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Old 07-27-2011, 03:35 PM   #1
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Join Date: Aug 2010
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Default wiring,insulation and sheeting

hi all
i am in the middle of doing a totter conv. its a 2002 international 4300 with dt 466 and allision trans . has a 12 foot box on it already with rear entery . was looking for ideas for what to use for wiring ,insulation an sheeting for the inside . this is my first conv. so any info is much appreciated.

thanks jlrcnd

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Old 07-27-2011, 06:14 PM   #2
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Join Date: Apr 2009
Posts: 212

I'll try to help. If you look at the "Stealth Camper Build Thread" starting at page 19 I talk about insulating and closing the walls. Also there are lots of pictures of what I did in the photo gallery. Just look under keyword "Stealth". Of course, I don't know how applicable all this is. I don't know what a "totter conv." is.

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Old 07-28-2011, 09:37 AM   #3
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thanks ran. i will check out stealth build. and i ment toter home conv.
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Old 08-03-2011, 07:13 AM   #4
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Join Date: Jul 2011
Posts: 74
Default Wiring

For your 110VAC wiring, be sure to use stranded 12 or 14 ga wire; not solid as is used in your home. The stranded wire allows for more flexig. Most of my 110VAC electrical stuff came from Home Depot or Lowe's, or from the flea market. Nothing special here. You will want a master distribution panel, and or course a shore power hookup.

For your 12VDC wiring, I always go at least one gauge heavier than what's called for. Why? It's not the ability to carry more current; it's to fight the number one issue with DC wiring . . . voltage drop. The farther the device is from the power source, the greater the drop.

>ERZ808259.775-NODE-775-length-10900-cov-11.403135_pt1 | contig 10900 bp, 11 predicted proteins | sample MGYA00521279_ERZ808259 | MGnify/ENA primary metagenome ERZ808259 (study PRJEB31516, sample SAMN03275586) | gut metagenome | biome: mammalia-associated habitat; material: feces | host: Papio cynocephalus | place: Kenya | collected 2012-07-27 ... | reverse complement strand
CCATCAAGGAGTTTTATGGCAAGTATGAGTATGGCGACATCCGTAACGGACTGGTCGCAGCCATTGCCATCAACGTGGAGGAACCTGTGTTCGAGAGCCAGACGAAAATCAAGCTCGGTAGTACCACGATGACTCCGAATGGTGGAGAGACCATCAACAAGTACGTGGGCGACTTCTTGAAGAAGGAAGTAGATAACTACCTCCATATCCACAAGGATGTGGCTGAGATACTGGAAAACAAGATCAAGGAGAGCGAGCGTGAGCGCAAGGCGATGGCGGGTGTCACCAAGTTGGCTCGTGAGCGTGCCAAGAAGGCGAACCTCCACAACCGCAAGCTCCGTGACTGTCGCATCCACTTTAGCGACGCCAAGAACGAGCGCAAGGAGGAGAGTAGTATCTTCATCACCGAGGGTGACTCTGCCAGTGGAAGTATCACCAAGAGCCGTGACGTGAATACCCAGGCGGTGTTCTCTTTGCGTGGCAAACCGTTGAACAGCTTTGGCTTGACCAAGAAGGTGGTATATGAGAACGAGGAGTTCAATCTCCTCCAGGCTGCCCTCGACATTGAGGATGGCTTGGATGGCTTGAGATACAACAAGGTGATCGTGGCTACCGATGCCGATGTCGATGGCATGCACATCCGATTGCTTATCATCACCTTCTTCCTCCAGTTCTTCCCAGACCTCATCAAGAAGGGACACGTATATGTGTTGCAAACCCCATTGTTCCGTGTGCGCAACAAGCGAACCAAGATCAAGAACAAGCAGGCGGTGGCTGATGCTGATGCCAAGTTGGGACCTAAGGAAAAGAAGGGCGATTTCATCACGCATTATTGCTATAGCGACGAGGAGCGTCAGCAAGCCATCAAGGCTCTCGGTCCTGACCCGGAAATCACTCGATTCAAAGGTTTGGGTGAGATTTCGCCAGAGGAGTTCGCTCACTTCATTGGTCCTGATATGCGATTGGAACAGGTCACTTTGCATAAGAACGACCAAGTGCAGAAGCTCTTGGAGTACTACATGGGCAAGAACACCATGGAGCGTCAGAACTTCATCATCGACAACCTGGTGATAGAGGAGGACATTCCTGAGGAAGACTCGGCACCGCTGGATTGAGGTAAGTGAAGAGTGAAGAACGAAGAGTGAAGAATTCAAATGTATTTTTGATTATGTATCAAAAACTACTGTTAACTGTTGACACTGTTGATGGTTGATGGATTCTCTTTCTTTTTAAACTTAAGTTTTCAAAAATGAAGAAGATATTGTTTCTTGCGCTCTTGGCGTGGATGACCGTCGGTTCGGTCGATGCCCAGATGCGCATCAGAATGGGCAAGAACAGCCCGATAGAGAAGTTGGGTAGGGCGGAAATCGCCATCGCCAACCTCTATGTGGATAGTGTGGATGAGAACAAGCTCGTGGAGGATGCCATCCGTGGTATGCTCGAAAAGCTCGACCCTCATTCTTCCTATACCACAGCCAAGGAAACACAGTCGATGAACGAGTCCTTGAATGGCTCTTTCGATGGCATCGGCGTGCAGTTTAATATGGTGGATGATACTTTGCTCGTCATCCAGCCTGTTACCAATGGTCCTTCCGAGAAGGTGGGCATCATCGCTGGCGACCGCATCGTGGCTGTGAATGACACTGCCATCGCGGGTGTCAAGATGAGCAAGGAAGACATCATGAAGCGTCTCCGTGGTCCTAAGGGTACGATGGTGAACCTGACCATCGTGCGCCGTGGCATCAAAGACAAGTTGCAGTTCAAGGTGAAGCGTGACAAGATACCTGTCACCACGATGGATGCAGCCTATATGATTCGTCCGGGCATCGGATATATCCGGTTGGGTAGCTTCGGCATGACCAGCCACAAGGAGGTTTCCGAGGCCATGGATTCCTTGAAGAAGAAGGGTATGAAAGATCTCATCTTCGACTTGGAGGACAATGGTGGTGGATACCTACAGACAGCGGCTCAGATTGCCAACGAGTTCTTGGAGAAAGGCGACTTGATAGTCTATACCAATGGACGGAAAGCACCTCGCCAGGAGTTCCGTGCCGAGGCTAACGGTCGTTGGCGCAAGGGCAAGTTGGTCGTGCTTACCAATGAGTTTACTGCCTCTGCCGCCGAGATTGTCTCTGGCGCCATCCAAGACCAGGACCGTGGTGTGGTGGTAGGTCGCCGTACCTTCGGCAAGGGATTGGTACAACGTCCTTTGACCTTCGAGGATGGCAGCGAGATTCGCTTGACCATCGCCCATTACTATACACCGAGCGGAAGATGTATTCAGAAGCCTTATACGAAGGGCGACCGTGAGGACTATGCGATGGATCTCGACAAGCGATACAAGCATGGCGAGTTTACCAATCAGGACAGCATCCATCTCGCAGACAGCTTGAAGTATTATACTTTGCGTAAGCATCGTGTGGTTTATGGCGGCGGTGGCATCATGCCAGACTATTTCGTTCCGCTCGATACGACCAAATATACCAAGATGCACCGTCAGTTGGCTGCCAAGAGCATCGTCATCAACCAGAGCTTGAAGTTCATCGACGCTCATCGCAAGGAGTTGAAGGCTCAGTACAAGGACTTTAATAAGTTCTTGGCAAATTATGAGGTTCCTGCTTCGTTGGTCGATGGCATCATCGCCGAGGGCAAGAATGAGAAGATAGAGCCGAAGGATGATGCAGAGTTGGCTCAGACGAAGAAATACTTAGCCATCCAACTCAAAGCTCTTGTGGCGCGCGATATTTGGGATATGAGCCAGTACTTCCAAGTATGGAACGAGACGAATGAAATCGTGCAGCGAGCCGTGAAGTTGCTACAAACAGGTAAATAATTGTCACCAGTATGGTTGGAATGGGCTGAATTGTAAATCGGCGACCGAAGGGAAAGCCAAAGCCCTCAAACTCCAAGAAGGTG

My motorhome conversion has four group 31 batteries for the starting function, and four group 31 batteries for the house batteries. The are both connected to the alternator thru a FET battery isolator, which has no voltage drop as most battery isolators do.

Marine wiring equipment is also a good source for parts and special items. Check out Blue Sea Systems for lots of good stuff, including distribution panels. But, their stuff is really expensive.

After carefully considering a combination AC/DC distribution panel from them (E-Bay price around $700) I decided to make my own. It took a lot longer, but it was a custom layout and turned out very nice. It only cost ,y about $200 and my time, which I have lots of!

You also might want to consider an inverter for providing AC from a DC source. Go with a Pure Swine Wave Inverter only. They cost more, but will run just about anything. Don't fall for the cheaper modified sine wave inverters; you will be disappointed.

One last thing, for now, also consider building in a battery charger for your system, so when you are connected to shore power, you batteries get topped up.

Good luck!

Highway OPie
Grad Rapids, MI
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Old 08-19-2011, 11:53 AM   #5
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thanks for the input highway will check that stuff out
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